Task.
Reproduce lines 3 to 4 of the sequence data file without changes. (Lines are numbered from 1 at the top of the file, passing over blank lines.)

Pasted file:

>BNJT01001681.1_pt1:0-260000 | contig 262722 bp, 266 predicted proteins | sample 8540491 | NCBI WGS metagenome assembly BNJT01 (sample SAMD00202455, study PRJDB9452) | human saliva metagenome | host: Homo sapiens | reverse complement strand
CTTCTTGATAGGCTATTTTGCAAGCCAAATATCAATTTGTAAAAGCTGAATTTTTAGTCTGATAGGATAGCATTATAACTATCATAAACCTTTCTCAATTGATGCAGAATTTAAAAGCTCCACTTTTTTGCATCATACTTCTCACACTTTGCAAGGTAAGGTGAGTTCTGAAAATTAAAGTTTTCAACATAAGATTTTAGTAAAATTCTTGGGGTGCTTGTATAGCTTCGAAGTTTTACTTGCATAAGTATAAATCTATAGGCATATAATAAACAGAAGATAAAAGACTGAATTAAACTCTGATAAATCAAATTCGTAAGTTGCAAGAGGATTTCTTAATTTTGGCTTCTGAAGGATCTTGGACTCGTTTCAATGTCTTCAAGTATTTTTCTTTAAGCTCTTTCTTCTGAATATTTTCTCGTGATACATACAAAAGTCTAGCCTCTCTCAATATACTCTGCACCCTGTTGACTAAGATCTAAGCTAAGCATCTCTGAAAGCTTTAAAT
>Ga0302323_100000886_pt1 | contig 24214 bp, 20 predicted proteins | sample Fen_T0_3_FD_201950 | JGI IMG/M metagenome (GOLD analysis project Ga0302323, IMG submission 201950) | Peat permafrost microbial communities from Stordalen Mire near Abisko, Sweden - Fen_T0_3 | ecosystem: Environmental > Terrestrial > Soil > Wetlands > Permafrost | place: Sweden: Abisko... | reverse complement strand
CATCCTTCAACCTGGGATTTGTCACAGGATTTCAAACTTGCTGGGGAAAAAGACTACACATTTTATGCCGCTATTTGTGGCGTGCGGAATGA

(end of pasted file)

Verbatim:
>Ga0302323_100000886_pt1 | contig 24214 bp, 20 predicted proteins | sample Fen_T0_3_FD_201950 | JGI IMG/M metagenome (GOLD analysis project Ga0302323, IMG submission 201950) | Peat permafrost microbial communities from Stordalen Mire near Abisko, Sweden - Fen_T0_3 | ecosystem: Environmental > Terrestrial > Soil > Wetlands > Permafrost | place: Sweden: Abisko... | reverse complement strand
CATCCTTCAACCTGGGATTTGTCACAGGATTTCAAACTTGCTGGGGAAAAAGACTACACATTTTATGCCGCTATTTGTGGCGTGCGGAATGA